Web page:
Next up on the menu is kolok mee. Traditionally, this noodle dish is made with pork lard and topped with pork mince. As SALTed is halal, with Muslim owners, it serves a halal version perfected by Sofya.

It took her months of experimentation to create a dish that comes close to the classic version. She employed her husband, a Chinese convert to Islam, and non-Muslim friends as her tasters.

While the menu is strictly Sarawakian, Sofya’s experimental spirit has prompted her to offer a non-traditional optional twist to her kolok mee. Diners can opt for chicken or beef toppings, but also minced lamb or smoked duck.

Their customers certainly seem to like the variety, with kolok mee now one of the top sellers.

The menu also includes the lesser-known belacan meehoon (noodles in soup-like gravy made from fermented shrimp paste) topped with a century egg. With a pungent flavour and strong smell, it is definitely an acquired taste. If a customer orders it, Sofya will check whether they’ve had it before; if not, she’ll describe it so they know what they’re in for.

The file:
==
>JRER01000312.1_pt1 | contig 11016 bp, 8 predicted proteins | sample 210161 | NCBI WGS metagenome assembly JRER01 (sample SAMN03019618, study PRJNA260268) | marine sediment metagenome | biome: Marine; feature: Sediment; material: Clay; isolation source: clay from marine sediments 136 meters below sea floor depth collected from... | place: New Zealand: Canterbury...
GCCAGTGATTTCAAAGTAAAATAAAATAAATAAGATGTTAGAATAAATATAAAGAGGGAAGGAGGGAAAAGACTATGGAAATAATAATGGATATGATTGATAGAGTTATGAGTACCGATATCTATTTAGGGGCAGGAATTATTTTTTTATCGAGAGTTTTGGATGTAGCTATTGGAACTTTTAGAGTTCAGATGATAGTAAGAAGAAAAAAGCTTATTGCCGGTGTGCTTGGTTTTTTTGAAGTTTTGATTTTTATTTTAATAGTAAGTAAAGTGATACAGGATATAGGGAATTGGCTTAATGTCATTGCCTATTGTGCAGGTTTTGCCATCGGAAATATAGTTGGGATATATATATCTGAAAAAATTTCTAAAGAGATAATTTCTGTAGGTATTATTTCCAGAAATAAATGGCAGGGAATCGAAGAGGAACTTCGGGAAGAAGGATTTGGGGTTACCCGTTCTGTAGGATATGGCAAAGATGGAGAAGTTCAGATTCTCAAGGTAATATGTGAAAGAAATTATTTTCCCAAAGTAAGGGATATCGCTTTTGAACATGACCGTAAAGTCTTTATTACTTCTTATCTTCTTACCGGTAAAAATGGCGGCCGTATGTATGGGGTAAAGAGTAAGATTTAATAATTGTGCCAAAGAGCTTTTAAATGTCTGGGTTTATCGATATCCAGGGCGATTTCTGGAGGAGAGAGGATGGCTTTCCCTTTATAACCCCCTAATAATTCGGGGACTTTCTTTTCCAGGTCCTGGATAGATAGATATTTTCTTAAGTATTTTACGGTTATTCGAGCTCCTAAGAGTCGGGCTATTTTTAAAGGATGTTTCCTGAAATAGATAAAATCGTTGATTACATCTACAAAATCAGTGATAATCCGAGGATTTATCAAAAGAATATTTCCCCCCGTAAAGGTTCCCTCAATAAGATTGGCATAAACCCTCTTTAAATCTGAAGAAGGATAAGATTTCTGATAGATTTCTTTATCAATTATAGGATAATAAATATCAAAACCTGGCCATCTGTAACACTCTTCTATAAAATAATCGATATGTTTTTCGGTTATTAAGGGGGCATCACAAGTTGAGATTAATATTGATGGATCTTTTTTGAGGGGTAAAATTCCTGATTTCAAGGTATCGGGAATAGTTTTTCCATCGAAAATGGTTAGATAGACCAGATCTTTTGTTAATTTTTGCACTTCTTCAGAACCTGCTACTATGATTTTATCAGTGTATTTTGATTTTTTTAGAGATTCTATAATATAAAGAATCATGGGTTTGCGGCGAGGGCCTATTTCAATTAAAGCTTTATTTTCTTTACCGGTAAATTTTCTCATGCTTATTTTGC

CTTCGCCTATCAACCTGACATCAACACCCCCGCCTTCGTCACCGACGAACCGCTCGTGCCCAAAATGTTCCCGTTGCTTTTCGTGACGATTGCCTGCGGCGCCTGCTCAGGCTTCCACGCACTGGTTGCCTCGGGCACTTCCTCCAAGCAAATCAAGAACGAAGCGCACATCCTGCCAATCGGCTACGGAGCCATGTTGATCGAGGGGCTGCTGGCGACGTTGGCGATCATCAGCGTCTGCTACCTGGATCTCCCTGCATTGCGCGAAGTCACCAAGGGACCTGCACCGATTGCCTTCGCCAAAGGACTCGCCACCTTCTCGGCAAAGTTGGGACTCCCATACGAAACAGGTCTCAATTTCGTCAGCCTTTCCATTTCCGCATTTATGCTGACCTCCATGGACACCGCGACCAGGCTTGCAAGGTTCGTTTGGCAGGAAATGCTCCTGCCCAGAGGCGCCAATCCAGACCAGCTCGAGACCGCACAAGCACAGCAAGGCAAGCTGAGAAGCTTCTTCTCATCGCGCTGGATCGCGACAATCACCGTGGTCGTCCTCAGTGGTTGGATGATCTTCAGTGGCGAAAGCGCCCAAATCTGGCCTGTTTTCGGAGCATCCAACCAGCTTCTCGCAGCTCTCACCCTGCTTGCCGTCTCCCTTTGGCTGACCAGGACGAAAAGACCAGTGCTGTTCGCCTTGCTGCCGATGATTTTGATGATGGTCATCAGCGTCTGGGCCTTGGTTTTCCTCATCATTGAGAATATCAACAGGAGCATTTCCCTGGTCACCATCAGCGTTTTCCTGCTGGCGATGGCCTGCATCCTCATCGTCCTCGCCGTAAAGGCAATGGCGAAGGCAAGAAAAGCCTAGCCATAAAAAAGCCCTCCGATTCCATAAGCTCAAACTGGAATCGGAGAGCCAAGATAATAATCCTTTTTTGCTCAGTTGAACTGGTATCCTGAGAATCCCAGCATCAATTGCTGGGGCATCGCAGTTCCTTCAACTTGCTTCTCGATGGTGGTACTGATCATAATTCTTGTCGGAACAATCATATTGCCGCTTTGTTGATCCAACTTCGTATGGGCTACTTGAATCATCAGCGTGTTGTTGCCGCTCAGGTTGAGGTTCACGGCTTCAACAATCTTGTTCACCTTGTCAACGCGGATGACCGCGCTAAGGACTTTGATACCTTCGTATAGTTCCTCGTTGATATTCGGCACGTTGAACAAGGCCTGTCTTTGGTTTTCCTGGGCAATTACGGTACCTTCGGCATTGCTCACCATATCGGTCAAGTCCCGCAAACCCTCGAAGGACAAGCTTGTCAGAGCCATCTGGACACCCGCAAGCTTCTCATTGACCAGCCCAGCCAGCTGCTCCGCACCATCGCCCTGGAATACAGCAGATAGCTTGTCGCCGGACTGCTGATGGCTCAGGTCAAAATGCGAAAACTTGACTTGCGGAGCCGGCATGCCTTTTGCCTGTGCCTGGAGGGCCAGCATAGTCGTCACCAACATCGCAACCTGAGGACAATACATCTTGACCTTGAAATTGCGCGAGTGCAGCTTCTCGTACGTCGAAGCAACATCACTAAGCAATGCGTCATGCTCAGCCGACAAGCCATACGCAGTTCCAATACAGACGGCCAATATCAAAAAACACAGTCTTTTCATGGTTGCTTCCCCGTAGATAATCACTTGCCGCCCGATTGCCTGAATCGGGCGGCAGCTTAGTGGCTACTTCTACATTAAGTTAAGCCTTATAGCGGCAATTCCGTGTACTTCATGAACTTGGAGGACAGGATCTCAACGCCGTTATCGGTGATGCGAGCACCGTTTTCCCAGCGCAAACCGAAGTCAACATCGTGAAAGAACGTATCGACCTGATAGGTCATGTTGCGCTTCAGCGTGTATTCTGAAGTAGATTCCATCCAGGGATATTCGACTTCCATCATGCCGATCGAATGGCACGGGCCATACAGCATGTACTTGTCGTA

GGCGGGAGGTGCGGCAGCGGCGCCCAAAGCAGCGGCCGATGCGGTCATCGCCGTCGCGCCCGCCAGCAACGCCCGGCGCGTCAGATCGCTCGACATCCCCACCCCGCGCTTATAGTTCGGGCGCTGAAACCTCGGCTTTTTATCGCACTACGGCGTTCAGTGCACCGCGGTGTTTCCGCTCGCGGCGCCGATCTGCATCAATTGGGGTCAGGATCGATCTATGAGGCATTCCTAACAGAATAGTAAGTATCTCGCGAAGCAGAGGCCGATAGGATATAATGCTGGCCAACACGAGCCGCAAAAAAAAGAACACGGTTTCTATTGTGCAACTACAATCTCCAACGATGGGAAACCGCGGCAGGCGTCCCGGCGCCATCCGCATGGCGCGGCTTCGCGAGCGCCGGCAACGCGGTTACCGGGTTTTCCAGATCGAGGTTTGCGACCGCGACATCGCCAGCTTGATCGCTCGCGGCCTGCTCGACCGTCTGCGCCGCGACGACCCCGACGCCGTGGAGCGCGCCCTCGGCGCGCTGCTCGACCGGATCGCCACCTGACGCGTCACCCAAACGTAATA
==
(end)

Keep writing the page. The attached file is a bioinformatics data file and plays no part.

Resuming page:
Other dishes include Sarawak mee jawa (noodles in spicy beef gravy) and kacang ma chicken with rice (chicken cooked with motherwort herbs). The beverage options include a unique Teh C Apong (milk tea with palm sugar), which has a rich caramel flavour.

Many of the key ingredients, such as egg noodles, belacan, motherwort herbs and palm sugar, are brought in from Sarawak, as Sofya hasn’t been able to find the equivalent in Kuala Lumpur.

Photo by SALTed: Belacan beehoon